At a brothel, Walt Yoshida is asking what movie it is they're supposed to be seeing. Chester reminds him that it's Down Mexico Way. He asks if anyone's actually seen it, and Walt summarizes a typical Gene Autry film. They drink to Hideo, though Chester asks if anyone's spooked that he went blind the same week that his wife died. They remind him that it's Walt's send-off and a group of prostitutes come down for them to select. Chester, however, abstains, as he has a girlfriend. The group heads off, leaving Walt alone. Then, Yuko Tanabe appears. He snaps her picture. She says that she was asked to serve tea to him. He asks for her name and she gives it, then asks why he isn't with the others. He says his mind has been on other troubles, telling her in vague details of his troubles with Luz. She offers to read his tea leaves, saying she has some in her room.
They head up to her room, which has a number of creepy masks on the walls. They sit down together and Yuko begins. He drinks and she examines the dregs of his cup. She says that the leaves say that he is two people, that he has light and darkness, life and death. He lives in two worlds, but is at home in neither. He is a "sparrow in a swallow's nest" and the swallows will peck him to death the moment he believes he is safe. She tells him that a perfect world lies ahead for him, if he looks within himself. She asks him what he sees, and he replies that he sees an open plain, a fenced acre, a house of wood and a child. She tells him that it is not lost to him, that he can restore his path, or else he will hunger for it forever.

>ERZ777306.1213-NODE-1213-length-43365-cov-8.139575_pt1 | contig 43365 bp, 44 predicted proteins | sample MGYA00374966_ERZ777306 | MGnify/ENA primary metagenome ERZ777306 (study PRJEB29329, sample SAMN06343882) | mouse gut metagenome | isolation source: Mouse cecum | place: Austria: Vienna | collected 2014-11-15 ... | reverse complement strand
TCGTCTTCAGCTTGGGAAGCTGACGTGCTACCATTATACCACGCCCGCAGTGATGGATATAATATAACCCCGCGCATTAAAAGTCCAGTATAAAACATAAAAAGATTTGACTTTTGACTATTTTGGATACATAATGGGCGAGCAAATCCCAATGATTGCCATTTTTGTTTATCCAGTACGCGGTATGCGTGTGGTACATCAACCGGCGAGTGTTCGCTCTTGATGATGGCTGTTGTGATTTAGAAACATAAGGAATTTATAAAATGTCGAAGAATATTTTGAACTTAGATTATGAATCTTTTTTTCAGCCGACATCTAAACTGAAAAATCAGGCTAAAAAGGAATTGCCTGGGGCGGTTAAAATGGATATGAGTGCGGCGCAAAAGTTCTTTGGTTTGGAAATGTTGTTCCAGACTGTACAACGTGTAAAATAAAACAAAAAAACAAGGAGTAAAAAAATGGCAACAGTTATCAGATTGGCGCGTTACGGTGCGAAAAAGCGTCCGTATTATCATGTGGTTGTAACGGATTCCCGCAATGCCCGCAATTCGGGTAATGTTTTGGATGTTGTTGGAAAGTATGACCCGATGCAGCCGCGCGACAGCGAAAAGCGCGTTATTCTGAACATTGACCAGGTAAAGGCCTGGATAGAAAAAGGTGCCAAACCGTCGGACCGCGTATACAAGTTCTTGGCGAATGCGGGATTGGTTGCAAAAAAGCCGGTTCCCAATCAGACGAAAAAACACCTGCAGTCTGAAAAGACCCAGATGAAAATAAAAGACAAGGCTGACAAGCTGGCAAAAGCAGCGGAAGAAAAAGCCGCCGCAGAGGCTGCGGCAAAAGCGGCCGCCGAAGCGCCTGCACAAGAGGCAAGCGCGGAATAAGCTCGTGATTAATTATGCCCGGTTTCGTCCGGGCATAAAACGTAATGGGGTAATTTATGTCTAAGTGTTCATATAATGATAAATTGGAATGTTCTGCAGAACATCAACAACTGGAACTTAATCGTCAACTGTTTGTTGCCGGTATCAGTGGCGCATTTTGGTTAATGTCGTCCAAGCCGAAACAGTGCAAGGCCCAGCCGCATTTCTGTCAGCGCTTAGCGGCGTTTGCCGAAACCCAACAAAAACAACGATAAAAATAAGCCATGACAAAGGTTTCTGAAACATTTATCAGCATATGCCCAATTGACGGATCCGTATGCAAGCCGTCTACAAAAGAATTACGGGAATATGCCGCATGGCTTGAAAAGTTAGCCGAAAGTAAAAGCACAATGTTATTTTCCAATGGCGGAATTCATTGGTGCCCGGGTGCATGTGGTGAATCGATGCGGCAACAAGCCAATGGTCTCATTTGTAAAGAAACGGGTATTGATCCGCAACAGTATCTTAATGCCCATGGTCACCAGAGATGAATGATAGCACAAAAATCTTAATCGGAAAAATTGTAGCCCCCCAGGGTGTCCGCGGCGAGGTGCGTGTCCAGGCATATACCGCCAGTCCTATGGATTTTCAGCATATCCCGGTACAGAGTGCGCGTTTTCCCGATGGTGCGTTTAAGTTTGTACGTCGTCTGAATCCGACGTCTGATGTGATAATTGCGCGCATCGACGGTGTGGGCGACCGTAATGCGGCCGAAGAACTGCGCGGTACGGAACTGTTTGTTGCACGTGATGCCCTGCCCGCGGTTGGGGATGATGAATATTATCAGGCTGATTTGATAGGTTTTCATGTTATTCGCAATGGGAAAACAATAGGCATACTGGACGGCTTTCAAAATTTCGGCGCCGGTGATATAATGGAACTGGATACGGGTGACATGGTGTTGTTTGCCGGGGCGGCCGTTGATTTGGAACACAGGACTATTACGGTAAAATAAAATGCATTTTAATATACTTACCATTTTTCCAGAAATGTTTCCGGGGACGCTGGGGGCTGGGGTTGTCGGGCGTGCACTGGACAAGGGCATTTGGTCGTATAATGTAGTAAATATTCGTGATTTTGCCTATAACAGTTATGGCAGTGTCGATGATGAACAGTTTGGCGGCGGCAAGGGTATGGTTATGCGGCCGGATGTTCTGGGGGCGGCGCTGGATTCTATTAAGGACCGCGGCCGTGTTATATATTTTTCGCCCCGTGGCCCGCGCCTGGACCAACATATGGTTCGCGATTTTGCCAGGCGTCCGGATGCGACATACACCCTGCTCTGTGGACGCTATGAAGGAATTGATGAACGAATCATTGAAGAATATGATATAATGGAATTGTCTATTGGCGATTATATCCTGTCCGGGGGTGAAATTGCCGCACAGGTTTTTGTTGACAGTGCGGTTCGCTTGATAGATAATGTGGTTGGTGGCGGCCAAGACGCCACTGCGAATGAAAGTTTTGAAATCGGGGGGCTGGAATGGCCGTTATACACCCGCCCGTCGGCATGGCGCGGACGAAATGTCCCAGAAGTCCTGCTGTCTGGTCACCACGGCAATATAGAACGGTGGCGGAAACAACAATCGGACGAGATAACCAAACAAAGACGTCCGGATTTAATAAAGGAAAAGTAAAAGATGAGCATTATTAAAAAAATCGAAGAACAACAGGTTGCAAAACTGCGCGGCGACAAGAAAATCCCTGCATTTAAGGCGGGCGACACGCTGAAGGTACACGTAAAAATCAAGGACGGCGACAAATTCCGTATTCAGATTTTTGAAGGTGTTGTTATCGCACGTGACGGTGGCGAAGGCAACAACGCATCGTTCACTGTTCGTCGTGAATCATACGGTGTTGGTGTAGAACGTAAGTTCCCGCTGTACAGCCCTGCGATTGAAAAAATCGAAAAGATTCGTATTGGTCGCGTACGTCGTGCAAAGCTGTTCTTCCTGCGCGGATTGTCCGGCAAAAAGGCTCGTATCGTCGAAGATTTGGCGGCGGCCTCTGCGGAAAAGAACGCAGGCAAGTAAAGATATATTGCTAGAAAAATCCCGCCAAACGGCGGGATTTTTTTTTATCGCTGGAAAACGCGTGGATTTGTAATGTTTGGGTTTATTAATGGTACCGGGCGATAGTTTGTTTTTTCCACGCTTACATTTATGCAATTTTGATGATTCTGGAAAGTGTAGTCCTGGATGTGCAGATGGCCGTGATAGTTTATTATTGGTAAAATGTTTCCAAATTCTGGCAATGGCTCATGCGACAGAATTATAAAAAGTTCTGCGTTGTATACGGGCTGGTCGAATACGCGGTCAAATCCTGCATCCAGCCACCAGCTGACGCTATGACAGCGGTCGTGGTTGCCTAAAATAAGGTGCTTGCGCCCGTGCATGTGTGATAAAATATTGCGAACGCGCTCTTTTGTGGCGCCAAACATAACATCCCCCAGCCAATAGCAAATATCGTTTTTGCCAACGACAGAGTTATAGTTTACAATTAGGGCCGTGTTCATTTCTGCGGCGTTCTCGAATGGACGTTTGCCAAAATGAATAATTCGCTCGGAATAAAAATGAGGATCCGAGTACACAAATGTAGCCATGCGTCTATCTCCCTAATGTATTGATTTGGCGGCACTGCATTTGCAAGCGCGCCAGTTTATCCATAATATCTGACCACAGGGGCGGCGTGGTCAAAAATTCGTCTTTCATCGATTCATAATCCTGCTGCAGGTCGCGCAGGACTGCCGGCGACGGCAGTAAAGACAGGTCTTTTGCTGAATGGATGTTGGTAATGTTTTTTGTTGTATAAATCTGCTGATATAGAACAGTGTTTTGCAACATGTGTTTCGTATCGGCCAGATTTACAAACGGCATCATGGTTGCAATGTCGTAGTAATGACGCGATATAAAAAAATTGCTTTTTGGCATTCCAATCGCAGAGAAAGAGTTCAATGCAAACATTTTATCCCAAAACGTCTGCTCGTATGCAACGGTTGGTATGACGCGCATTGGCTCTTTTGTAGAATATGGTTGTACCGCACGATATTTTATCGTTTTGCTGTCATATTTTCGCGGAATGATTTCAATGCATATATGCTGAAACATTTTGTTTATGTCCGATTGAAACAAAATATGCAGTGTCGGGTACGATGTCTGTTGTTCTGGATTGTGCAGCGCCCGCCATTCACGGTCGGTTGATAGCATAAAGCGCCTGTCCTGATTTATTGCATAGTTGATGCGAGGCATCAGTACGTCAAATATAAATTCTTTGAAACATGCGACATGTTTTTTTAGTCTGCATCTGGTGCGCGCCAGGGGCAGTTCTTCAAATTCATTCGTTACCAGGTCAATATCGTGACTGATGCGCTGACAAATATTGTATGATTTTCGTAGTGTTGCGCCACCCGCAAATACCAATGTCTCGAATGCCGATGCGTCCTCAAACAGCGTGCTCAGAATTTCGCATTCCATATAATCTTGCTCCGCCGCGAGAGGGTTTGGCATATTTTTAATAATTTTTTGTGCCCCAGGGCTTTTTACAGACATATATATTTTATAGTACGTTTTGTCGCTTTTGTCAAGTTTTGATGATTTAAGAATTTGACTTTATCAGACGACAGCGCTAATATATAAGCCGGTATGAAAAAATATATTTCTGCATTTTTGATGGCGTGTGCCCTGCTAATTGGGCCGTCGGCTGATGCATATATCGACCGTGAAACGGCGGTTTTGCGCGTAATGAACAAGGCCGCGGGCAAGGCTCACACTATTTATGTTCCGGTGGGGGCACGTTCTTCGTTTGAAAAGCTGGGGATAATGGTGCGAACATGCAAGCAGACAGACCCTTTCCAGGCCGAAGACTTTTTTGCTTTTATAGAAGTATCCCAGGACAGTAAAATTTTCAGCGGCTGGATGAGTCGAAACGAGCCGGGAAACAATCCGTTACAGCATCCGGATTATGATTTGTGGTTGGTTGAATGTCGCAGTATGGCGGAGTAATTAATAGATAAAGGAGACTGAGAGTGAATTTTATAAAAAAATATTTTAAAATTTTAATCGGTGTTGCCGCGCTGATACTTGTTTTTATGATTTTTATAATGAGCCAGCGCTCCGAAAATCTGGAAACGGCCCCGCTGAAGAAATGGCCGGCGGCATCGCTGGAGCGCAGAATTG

Later, Chester is at Grichuk's place, with the Packard. He gets in and drives off with it. Grichuk comes out to investigate, but it is already too late. He pays a visit to his girlfriend, Luz. He asks if she took the herbs and she replies that it's not his concern anymore. He asks again and she says that she didn't. He sighs with relief, saying that he realized that night that everything that's happened with them is a sign. He tells her that he has the car and suggests that they just take off together and have their own acre - just him, her and the baby. She, however, points out the practical problems with this, that he doesn't even know her that well to run off with her and that they barely have any money and don't know anyone who could help them. He says they'll figure it out, but she says he'll see better in the morning, that there's no future for them. He prepares to leave, asking if she still plans to take the herbs. She says she doesn't know, that she's scared.
Grichuk stalks the empty cannery where he was employed in the dark of night. He then heads outside onto Henry's ship, the Taro, and pours kerosene all over it. He lights a match, then uses it to light the entire matchbox, only for a strong wind to blow out the flame. He looks around in confusion, then the wind gets even stronger, blowing him into the harbor water and drowning him.